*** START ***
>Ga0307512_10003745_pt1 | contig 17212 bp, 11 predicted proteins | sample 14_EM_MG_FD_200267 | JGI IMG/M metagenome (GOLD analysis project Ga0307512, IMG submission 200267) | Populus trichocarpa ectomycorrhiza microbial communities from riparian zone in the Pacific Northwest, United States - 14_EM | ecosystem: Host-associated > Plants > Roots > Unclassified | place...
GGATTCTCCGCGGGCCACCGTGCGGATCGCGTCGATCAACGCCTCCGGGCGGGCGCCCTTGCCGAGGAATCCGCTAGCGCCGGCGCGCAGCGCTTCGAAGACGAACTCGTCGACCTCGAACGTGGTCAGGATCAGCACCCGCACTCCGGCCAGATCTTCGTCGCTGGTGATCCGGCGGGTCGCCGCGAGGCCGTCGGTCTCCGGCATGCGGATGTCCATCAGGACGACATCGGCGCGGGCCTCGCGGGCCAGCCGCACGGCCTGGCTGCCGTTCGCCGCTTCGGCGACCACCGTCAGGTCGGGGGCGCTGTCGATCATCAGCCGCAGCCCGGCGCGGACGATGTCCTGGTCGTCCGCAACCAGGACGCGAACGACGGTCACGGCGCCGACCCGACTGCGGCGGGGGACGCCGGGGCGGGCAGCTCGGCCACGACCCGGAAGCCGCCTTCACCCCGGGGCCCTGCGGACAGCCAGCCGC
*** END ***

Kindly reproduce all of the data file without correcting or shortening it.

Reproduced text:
>Ga0307512_10003745_pt1 | contig 17212 bp, 11 predicted proteins | sample 14_EM_MG_FD_200267 | JGI IMG/M metagenome (GOLD analysis project Ga0307512, IMG submission 200267) | Populus trichocarpa ectomycorrhiza microbial communities from riparian zone in the Pacific Northwest, United States - 14_EM | ecosystem: Host-associated > Plants > Roots > Unclassified | place...
GGATTCTCCGCGGGCCACCGTGCGGATCGCGTCGATCAACGCCTCCGGGCGGGCGCCCTTGCCGAGGAATCCGCTAGCGCCGGCGCGCAGCGCTTCGAAGACGAACTCGTCGACCTCGAACGTGGTCAGGATCAGCACCCGCACTCCGGCCAGATCTTCGTCGCTGGTGATCCGGCGGGTCGCCGCGAGGCCGTCGGTCTCCGGCATGCGGATGTCCATCAGGACGACATCGGCGCGGGCCTCGCGGGCCAGCCGCACGGCCTGGCTGCCGTTCGCCGCTTCGGCGACCACCGTCAGGTCGGGGGCGCTGTCGATCATCAGCCGCAGCCCGGCGCGGACGATGTCCTGGTCGTCCGCAACCAGGACGCGAACGACGGTCACGGCGCCGACCCGACTGCGGCGGGGGACGCCGGGGCGGGCAGCTCGGCCACGACCCGGAAGCCGCCTTCACCCCGGGGCCCTGCGGACAGCCAGCCGC